Bauckham, Richard. “Chapter 14, The Gospel of John as Eyewitness Testimony” Jesus and the Eyewitnesses: The Gospels as Eyewitness Testimony.” Grand Rapids: Wm. B. Eerdmans, 2006, pp. 358-383.
The Gospel of John claims to be written by an eyewitness. Bauckham observes that most historical scholars understood the claim to say the text was written by “the disciple Jesus loved” (Bauckham 2006, 358). Recent scholarship has questioned this idea, saying it is possible that the word “to write” can also mean “cause to write.” Bauckham grants that the verg graphein can easily include dedication, but that the understanding is that the person who dictates also claims responsibility for the message (Bauckham 2006, 359). However, Bauckham illustrates the view being re-tooled to say that the claim of authorship in John 21:24-25 cannot mean more than that the “beloved disciple” had some spiritual connection with the ideas (Bauckham 2006, 360). He observes that this reinterpretation has no supporting evidence. Graphein is never clearly used for a more distant connection than that of dictating a text to a scribe (Bauckham 2006, 361). Bauckham goes on to say that “John 21:24 means that the Beloved Disciple composed the Gospel, whether or not he wielded the pen” (Bauckham 2006, 362).
The end of John’s Gospel has an interesting structure. Bauckham sees it as a purposeful construction, with 20:30-31 and 21:24-25 bracketing the text indicating it as an epilogue (Bauckham 2006, 364). This balances the prologue of 1:1-18. Bauckham further notes that the prologue contains 496 syllables, while the epilogue contains 496 words. He describes in brief the interest which the number 496 may have borne, then also observes the difference between syllables and words, “because the Prologue is a poetic composition whereas the Epilogue is a narrative” (Bauckham 2006, 365). Furthermore, he observes that 20:30-31 and 21:24-25 each consist of 43 words, which express parallel ideas. The conclusion as a whole also has two stages, which show parallelism in ideas. Bauckham takes this to indicate the difference between the temporal works described and the eschatological events yet to come, while still emphasizing the eyewitness nature of the Beloved Disciple and the ongoing presence of Christ (Bauckham 2006, 368).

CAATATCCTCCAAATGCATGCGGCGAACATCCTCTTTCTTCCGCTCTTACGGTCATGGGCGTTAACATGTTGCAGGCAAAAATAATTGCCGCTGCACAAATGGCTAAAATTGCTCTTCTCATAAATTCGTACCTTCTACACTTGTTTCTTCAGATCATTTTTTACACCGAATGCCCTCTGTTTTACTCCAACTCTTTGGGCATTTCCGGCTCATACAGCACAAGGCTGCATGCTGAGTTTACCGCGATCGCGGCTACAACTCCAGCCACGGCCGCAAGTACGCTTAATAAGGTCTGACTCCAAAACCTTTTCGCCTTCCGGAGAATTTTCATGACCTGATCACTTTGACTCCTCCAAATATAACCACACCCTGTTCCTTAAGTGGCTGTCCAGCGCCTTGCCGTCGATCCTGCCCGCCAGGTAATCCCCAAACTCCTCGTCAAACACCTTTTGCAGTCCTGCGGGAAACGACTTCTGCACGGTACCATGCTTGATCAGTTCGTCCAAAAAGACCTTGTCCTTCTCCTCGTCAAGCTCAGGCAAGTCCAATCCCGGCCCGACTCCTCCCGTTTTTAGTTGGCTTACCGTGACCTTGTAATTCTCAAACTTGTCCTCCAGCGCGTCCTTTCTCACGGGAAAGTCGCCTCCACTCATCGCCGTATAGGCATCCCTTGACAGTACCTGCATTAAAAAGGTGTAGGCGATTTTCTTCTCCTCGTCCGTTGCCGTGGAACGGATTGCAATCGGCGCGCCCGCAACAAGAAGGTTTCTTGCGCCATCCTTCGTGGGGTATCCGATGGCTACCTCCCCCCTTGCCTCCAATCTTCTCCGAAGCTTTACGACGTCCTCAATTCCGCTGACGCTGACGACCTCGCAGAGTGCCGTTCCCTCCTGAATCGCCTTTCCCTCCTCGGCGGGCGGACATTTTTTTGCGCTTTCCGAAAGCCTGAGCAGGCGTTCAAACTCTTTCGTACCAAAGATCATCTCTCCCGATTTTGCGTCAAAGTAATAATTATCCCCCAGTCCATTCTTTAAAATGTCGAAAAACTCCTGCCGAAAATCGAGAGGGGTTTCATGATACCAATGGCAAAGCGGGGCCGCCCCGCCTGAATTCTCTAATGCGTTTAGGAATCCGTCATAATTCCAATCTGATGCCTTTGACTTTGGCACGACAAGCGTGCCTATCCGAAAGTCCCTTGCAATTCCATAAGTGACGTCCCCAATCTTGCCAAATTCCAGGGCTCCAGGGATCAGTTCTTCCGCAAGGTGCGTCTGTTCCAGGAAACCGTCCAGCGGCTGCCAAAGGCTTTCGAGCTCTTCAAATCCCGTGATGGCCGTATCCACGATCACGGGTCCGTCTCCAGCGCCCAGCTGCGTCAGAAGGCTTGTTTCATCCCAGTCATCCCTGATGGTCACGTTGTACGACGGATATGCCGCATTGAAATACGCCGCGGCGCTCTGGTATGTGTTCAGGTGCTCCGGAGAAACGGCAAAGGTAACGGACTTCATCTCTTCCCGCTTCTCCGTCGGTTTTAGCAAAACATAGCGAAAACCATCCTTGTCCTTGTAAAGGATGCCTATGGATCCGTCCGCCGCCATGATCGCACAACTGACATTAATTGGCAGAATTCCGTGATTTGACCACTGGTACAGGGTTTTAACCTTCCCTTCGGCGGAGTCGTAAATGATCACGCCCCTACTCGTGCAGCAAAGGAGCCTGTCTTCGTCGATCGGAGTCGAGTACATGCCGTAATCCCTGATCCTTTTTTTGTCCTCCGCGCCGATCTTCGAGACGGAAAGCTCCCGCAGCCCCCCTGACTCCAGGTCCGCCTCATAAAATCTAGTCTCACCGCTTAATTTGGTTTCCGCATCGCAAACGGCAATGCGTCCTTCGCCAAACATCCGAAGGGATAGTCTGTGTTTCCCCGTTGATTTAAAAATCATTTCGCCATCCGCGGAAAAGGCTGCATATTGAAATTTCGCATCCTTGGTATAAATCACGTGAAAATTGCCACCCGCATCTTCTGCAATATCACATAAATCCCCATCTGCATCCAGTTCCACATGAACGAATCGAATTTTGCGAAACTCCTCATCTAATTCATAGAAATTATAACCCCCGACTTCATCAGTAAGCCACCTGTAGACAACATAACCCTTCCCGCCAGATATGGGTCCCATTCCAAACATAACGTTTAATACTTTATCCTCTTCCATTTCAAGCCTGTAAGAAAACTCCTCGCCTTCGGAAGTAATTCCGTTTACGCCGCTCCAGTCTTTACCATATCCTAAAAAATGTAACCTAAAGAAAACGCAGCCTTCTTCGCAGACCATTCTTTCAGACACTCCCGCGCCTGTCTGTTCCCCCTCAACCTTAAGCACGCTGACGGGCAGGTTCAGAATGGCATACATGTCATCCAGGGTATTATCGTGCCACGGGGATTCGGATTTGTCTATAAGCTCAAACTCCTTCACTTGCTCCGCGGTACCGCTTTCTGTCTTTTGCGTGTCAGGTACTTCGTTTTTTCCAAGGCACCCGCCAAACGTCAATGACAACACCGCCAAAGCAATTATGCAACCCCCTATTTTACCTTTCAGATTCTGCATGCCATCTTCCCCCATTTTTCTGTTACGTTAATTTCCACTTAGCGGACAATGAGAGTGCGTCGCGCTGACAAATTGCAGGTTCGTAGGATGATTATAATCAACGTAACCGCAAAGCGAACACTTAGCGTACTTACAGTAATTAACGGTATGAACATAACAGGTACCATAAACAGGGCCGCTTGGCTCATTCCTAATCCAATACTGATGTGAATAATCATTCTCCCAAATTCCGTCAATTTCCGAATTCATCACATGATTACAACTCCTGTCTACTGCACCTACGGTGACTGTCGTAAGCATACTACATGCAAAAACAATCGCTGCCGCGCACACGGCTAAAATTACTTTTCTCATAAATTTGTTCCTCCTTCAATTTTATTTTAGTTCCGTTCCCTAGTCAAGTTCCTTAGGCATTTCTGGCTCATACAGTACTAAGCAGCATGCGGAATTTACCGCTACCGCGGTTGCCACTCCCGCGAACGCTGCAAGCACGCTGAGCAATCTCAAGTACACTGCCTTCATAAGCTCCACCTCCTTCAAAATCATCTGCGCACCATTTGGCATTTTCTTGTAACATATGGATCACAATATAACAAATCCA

Bauckham considers various interpretations of the word “we” where John 21:24 says, “we know” the testimony is true. Of all the possibilities, he considers the most likely to be a reference by the author to himself. The plural usage is explained by Bauckham. “Ancient writers of Greek seem to have slipped easily from first person plural to first person singular or vice versa when speaking of themselves” (Bauckham 2006, 370).
Bauckham goes on to describe the use of the first person plural to indicate authoritative testimony. In 1923 Adolf von Harnack identified the first person plural in John’s writings to be used as a claim to authority (Bauckham 2006, 371). This idea has been expanded by a few authors but has not been developed to a great extent. Bauckham identifies the different ways “we” can be used (other than to identify plurality), then he considers the usage in several Johannine passages. In sum, he finds that the “we” is normally substituted for “I” when the speaker is asserting the authoritative nature of his testimony (Bauckham 2006, 372-381 passim). Bauckham closes the chapter by observing that John’s quote of Isaiah 53:1 (John 12:38) uses the text, containing the first person plural, as a statement of authoritative testimony (Bauckham 2006, 383).